related to the recent post about the forest fires in Siberia, here I share some footage from local people. This is not official news, it’s private people’s videos, often shot from their phones. It shows close up how Sakha people struggle to save their land and their homes from the inferno – mostly in vein. There is not much commentary in the videos, so people from any language background will find this shocking. (For those knowing Russian: please note this contains some dirty language):Continue reading “Forest fires create hell on earth: Yakutia”
Usually Arctic amplification is referred to as the reason why the Arctic is warming faster than the earth’s average, as the Arctic’s surface gets darker (due to less sea ice and snow), and the surface absorbs more heat.
What we see currently in Siberia with the burning forests sheds yet another light on how this affects people’s life in the region concretely. Right now in Yakutsk, usually the world’s coldest big city, you can hardly breathe through the smog from the burning forests in Siberia.
In Yakutsk the afternoon sun hardly cuts through the smog, foto 16/07/2021
This seems to be having really bad health consequences for local people. Last night I couldn’t sleep because dry cough kicking in, and the usual option of ‘going out to get some fresh air’ doesn’t work: outside the air is still worse than in any room, as the entire region is full of smoke.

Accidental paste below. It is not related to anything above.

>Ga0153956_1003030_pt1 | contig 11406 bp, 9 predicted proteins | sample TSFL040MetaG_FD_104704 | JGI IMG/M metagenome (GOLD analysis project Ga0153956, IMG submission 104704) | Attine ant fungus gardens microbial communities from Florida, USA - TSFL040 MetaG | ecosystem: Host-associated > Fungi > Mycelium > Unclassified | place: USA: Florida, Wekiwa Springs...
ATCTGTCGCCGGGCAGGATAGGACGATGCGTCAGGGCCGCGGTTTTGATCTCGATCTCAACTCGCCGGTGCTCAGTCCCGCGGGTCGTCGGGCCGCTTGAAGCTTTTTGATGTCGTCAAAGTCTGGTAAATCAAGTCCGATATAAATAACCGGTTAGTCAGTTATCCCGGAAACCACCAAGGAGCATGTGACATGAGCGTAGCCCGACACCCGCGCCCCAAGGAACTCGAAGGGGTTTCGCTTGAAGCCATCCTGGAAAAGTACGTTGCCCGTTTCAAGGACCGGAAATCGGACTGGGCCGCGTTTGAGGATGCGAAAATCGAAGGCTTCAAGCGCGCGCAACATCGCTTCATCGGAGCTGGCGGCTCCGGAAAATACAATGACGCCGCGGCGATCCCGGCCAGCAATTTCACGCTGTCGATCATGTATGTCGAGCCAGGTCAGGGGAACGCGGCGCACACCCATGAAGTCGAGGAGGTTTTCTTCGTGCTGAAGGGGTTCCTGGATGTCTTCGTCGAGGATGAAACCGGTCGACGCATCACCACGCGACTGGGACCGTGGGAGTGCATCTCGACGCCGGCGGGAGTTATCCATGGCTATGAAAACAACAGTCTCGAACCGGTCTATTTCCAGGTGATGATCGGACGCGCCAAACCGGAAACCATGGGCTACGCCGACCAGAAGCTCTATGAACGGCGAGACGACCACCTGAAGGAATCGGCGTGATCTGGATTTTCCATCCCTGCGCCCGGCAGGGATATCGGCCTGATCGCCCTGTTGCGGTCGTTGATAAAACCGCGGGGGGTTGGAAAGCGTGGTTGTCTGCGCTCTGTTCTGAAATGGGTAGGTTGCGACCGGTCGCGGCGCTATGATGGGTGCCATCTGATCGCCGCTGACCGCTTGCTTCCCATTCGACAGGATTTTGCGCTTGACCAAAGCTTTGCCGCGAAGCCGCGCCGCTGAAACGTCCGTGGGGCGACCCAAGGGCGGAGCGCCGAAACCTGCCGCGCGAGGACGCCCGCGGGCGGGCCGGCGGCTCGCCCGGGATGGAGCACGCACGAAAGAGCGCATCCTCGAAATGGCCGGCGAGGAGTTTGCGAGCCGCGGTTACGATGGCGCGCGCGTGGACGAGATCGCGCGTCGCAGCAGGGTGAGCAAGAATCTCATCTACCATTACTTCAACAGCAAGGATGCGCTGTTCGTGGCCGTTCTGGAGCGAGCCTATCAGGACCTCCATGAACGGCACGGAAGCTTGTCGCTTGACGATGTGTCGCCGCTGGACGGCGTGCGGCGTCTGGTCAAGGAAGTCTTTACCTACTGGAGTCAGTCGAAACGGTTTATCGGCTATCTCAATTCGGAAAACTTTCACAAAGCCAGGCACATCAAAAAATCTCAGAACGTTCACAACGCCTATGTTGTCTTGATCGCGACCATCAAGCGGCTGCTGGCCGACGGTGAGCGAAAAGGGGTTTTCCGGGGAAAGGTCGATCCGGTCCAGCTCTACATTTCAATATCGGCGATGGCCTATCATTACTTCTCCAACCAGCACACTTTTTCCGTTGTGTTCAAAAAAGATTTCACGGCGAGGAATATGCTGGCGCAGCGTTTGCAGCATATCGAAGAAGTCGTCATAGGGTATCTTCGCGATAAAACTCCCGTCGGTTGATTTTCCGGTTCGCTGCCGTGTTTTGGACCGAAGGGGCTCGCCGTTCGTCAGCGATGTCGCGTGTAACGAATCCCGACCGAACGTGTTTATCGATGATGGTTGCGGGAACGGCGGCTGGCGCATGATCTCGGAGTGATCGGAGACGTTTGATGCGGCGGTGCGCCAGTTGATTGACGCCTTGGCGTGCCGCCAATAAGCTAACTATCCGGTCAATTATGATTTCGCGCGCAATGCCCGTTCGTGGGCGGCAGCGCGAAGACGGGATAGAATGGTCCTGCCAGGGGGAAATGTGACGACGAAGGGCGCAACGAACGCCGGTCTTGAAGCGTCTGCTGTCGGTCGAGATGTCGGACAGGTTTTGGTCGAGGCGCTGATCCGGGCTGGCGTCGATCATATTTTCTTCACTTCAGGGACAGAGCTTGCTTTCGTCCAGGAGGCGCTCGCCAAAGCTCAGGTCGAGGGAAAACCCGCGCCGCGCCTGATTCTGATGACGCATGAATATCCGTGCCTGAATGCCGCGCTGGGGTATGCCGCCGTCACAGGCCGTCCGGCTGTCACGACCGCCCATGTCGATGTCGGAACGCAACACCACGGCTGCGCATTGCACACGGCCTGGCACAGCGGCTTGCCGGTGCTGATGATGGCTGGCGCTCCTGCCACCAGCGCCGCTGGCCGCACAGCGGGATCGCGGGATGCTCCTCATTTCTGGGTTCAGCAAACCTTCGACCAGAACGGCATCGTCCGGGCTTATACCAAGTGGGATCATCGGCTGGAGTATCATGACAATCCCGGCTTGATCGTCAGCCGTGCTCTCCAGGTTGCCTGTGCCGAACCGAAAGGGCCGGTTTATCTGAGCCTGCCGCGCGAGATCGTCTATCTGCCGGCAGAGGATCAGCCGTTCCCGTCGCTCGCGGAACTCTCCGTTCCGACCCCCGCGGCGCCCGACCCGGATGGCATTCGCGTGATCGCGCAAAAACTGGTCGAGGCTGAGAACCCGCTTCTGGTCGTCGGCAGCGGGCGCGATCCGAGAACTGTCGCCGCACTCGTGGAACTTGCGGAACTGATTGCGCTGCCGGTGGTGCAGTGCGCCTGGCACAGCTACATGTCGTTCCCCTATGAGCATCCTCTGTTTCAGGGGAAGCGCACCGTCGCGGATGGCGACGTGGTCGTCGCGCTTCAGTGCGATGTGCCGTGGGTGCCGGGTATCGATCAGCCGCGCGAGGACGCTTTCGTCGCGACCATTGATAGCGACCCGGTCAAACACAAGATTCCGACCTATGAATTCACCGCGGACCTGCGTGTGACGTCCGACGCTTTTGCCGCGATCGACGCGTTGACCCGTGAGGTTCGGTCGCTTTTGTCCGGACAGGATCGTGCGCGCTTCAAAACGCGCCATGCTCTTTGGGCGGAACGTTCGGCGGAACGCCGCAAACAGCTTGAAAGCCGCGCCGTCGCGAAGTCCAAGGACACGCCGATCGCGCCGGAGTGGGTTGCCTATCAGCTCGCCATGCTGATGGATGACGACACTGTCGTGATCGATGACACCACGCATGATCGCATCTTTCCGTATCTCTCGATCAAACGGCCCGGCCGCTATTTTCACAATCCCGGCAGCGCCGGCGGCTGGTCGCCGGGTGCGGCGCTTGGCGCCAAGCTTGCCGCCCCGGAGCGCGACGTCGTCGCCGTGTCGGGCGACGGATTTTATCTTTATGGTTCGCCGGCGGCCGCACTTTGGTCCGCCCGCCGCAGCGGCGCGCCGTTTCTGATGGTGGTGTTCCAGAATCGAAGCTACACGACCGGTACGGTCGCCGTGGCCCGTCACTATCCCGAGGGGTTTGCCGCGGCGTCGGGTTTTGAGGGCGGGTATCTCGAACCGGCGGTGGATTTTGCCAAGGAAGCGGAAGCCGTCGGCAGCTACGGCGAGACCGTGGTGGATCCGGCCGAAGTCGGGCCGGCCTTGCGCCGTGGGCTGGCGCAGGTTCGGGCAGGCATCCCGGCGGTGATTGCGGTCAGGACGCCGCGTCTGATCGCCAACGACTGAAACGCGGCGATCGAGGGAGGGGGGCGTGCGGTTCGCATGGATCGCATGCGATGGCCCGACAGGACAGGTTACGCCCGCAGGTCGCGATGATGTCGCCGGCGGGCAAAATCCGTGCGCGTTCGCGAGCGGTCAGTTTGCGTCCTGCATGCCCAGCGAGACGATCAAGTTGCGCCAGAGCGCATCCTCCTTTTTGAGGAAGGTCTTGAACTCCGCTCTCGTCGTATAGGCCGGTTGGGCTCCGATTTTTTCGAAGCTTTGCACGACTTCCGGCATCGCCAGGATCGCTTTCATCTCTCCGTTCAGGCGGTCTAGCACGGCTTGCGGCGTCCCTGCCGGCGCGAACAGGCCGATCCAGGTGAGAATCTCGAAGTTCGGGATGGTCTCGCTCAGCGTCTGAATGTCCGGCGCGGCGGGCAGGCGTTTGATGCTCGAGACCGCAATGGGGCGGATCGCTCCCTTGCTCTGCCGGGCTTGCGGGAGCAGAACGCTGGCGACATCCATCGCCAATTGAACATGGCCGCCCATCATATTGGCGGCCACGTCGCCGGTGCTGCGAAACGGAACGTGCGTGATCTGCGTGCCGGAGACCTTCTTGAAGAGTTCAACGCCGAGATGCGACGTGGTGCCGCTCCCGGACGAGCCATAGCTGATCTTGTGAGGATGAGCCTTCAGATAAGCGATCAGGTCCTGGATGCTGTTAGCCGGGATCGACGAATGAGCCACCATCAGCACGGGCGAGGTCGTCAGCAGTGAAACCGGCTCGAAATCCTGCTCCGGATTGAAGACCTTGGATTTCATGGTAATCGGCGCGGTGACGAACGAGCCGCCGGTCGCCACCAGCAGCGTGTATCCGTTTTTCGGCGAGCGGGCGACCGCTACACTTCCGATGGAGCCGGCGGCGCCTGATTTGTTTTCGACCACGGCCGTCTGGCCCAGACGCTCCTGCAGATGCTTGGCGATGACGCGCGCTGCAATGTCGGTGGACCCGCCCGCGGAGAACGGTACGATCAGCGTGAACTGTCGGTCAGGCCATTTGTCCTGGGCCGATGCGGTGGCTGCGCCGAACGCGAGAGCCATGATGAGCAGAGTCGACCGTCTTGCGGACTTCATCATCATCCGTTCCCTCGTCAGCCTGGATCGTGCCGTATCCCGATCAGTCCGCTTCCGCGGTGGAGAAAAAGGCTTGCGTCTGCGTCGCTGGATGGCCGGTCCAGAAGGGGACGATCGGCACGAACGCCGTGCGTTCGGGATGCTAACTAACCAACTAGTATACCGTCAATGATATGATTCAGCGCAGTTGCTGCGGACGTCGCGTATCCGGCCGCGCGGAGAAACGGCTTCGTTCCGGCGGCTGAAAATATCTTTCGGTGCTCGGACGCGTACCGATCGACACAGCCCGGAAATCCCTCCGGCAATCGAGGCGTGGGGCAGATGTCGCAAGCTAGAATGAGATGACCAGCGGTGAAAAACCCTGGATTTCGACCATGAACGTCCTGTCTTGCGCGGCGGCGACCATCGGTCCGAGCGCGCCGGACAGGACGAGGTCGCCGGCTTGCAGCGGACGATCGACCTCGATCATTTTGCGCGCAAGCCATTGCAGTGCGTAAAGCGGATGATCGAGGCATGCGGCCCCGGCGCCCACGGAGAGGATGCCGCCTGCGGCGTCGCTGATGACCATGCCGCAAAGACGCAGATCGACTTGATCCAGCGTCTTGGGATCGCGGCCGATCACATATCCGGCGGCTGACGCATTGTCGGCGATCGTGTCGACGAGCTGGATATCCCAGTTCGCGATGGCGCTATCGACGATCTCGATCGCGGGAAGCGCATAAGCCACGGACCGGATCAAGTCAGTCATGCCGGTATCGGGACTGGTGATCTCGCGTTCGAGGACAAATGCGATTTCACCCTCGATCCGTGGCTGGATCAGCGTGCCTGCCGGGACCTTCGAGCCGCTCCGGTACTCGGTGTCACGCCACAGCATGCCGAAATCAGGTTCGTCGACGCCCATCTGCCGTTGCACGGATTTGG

Friends told me last night that they hardly saw any sun for the last three weeks, even when there were no clouds. And in cloudy weather, some of the rain didn’t make it all the way to the ground through the thick smog. So I started reading the local news and was shocked: as of yesterday in the city the heavy particle concentration exceeded the legal maximum 8 times, and so did the nitrogen dioxide concentration. Therefore the authorities recommend not to go out, not do physical exercise, and wear masks with particle filters – good that people got used to wearing masks for the last 1.5 years anyway:( . But what on earth can all our friends do who live in the forests herding their reindeer, horses, cattle in the area? They don’t have houses where they can isolate themselves with air condition behind windows from this ‘fresh’ air. They’ve got to breathe it 24/7. And they will hardly wear masks in their nomadic tents…